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Take an Architectural Walk in Downtown Fort Lauderdale

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As South Florida's summer heat and humidity begin to dissipate, it's the perfect time to enjoy casual outdoor activities, such as a new downtown Fort Lauderdale walking tour promoted by the Broward County Cultural Division that explores the art and history of the area's architectural structures.

A new interactive brochure, An Architectural Walking Tour of Downtown Fort Lauderdale, was recently produced by the Fort Lauderdale Chapter of the American Institute of Architects, in collaboration with the School of Architecture at Florida Atlantic University and the support of the Downtown Development Authority of Fort Lauderdale.

This guide and its map celebrate some of the best examples of local architecture and sites in the downtown area in honor of the City of Fort Lauderdale centennial, which will be celebrated in 2011.

Particularly significant are sites that are recognized by international architects through design awards, and buildings that stand out on a national stage. These sites teach us lessons about how to build and how to live in South Florida.

The brochure lists more than 30 sites, from the Broward Center for the Performing Arts on the west end to quiet Colee Hammock Park neighborhood on the east end. On the north is the Old City Hall, a mid-century modern structure in a park setting featuring extraordinary specimens of pandanus and ficas trees. On the south is the Stranahan House, the first residence in the city, which is listed on the National Register of Historic Places.

In between are such areas as the Himmarshee Historic District, the oldest area of downtown Fort Lauderdale, and the U.S. Federal Courthouse, described as "a reinforced concrete structure with strong horizontal forms that appear stretched and staggered to create an urban scale canopy."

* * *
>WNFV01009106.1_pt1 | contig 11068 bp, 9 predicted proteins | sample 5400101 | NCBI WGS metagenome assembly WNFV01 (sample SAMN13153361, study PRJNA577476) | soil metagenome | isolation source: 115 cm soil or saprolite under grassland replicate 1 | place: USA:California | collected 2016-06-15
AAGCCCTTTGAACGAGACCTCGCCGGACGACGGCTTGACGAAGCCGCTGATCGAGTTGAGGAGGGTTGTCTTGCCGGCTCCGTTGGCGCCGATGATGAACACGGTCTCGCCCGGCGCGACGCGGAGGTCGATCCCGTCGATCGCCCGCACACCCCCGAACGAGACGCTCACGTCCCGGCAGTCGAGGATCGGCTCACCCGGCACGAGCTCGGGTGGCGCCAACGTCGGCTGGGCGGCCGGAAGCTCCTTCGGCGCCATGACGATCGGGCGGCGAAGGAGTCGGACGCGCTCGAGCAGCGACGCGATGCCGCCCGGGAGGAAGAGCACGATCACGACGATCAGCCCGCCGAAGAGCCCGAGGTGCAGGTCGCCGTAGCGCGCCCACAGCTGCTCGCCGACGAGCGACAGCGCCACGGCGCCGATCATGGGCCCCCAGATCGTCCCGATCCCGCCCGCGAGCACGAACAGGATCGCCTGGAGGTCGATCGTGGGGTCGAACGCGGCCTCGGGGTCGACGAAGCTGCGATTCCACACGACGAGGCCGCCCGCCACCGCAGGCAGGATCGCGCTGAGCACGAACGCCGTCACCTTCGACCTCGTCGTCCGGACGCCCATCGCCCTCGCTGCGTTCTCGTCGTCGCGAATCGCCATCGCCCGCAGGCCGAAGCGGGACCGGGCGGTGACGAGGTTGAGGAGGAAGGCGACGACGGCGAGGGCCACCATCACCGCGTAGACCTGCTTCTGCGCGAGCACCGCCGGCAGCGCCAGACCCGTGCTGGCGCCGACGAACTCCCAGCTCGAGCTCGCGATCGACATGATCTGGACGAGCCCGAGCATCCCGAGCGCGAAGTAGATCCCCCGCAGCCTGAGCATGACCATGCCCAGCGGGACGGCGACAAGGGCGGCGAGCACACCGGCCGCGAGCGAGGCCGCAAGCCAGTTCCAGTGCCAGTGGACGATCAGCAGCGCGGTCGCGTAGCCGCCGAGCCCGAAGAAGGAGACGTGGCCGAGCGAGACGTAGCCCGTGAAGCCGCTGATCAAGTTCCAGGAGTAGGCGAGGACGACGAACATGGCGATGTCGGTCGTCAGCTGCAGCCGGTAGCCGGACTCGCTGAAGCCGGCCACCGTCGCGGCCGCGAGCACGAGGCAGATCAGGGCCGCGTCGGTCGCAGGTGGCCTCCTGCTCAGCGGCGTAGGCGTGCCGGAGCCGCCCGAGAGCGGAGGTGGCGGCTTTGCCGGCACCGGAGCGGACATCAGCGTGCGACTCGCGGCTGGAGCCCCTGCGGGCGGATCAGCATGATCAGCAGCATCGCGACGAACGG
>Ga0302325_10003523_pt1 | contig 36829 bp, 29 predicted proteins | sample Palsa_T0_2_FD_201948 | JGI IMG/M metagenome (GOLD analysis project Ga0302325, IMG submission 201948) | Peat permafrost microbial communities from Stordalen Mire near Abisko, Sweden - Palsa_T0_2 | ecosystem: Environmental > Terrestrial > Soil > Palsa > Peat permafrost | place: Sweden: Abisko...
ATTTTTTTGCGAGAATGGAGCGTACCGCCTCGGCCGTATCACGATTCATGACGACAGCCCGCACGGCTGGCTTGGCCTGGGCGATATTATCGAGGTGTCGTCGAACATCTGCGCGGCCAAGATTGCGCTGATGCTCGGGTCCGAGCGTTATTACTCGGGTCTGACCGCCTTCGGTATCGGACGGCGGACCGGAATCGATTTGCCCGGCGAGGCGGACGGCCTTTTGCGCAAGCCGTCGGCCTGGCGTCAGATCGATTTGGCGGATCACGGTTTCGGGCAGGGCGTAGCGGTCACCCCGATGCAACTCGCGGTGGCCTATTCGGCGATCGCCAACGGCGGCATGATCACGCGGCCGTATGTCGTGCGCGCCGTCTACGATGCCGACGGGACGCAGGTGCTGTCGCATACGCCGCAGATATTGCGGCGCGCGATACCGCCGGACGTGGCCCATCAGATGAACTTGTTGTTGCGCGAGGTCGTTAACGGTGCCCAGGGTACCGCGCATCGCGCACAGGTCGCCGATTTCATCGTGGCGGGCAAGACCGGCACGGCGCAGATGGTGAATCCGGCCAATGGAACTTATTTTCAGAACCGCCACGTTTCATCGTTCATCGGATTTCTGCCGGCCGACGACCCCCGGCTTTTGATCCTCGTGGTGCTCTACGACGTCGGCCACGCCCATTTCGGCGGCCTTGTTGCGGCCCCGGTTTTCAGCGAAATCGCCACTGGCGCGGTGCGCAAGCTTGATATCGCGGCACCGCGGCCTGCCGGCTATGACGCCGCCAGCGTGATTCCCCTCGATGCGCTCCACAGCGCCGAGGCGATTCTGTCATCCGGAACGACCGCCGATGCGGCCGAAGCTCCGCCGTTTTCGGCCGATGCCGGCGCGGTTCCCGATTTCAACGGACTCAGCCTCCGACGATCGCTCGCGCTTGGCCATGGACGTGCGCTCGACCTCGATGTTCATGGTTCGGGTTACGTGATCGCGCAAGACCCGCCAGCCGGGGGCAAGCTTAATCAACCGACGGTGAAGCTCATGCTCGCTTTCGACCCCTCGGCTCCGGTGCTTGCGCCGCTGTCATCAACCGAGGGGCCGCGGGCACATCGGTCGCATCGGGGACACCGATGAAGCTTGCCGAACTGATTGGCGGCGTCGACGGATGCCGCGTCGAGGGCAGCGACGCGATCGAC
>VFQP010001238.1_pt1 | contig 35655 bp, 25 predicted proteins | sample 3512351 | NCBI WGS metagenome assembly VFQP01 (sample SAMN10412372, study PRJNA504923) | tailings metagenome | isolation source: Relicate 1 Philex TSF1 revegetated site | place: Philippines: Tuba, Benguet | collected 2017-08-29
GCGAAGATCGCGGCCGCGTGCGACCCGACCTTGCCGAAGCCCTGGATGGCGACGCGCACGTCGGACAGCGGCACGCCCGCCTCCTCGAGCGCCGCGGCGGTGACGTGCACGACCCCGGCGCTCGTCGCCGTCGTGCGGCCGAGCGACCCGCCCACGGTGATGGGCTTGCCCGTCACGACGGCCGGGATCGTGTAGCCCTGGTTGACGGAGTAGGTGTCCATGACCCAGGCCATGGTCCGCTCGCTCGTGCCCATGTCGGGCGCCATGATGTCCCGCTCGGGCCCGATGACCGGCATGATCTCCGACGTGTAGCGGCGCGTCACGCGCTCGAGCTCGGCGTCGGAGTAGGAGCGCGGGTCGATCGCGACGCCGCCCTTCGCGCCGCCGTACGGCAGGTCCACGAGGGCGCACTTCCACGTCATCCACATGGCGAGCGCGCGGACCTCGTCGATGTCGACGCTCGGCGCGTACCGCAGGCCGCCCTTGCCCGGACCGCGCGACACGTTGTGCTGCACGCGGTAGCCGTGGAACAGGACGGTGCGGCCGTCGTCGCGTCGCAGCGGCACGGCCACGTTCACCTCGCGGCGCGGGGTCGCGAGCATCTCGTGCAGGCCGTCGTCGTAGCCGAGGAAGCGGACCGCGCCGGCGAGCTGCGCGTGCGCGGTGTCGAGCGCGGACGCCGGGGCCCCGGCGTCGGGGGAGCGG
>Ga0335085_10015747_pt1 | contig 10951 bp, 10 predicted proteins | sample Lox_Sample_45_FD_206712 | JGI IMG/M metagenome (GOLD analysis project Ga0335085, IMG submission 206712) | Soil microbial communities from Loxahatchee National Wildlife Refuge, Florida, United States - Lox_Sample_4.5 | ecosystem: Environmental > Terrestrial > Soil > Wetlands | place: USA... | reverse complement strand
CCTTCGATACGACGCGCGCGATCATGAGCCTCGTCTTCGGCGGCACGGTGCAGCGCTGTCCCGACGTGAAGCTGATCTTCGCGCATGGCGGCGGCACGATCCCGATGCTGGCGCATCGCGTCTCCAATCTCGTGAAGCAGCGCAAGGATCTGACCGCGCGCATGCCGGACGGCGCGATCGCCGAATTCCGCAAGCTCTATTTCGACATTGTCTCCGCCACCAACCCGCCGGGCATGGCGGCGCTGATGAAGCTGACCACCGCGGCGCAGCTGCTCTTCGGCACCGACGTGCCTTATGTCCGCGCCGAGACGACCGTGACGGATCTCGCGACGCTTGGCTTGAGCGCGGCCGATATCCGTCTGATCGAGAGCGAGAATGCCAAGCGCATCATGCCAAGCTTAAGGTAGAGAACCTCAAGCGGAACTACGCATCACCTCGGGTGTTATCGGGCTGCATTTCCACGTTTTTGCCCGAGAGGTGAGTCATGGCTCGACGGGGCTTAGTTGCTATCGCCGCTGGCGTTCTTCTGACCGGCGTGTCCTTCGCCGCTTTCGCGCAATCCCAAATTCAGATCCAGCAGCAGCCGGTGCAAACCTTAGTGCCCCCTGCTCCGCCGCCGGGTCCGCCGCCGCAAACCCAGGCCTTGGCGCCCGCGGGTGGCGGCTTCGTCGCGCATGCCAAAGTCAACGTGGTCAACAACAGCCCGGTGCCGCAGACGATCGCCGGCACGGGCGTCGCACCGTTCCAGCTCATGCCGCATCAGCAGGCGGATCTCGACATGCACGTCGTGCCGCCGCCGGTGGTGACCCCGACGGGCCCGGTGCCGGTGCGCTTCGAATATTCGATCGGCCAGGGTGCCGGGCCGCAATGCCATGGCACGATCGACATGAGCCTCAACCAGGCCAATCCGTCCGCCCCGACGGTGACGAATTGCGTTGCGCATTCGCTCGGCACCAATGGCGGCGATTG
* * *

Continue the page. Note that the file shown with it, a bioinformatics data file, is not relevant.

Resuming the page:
The Broward County Main Library is included on the list as "an example of Brutalist style of architecture adapted to the subtropical climate to show the massive concrete structure that is softened with local limestone inlays and exterior terraces." The library also features a cascading glass curtain wall on its north facade and a dramatic central atrium.

"Our best buildings take advantage of our sub-tropical climate and lush landscape," said Yvette London, president of the American Institute of Architects Fort Lauderdale Chapter. "Whether historical or modern, each has made a recognized contribution to the unique character of Fort Lauderdale and the indoor-outdoor lifestyle that characterizes our sense of place."

Copies of The Architectural Walking Tour of Downtown Fort Lauderdale are available at the Broward Cultural Division's Cultural Information Center located on the ground floor of the Broward County Main Library, 100 S. Andrews Ave., or call 954-357-7979.

"The brochure is a great way to learn about our city," said Jody Horne-Leshinsky, Community Development Director of the Broward County Cultural Division. "The Cultural Information Center is in the heart of the architectural paradise and ideally, easy for all visitors to pick up a brochure and decide which way to go; perhaps, even spread the walking tour over two days or more and enjoy the ambiance of all that downtown has to offer."

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